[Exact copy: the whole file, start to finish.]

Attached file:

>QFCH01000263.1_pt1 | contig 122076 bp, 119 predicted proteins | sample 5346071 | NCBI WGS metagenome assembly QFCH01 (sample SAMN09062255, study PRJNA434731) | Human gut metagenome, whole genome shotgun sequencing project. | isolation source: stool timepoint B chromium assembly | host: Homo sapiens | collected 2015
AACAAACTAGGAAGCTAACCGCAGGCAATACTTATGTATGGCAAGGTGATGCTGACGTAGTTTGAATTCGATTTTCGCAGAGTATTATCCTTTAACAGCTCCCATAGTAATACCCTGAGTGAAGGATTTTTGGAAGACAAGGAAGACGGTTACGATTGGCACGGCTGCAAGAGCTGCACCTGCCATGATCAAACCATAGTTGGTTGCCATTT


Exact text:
>QFCH01000263.1_pt1 | contig 122076 bp, 119 predicted proteins | sample 5346071 | NCBI WGS metagenome assembly QFCH01 (sample SAMN09062255, study PRJNA434731) | Human gut metagenome, whole genome shotgun sequencing project. | isolation source: stool timepoint B chromium assembly | host: Homo sapiens | collected 2015
AACAAACTAGGAAGCTAACCGCAGGCAATACTTATGTATGGCAAGGTGATGCTGACGTAGTTTGAATTCGATTTTCGCAGAGTATTATCCTTTAACAGCTCCCATAGTAATACCCTGAGTGAAGGATTTTTGGAAGACAAGGAAGACGGTTACGATTGGCACGGCTGCAAGAGCTGCACCTGCCATGATCAAACCATAGTTGGTTGCCATTT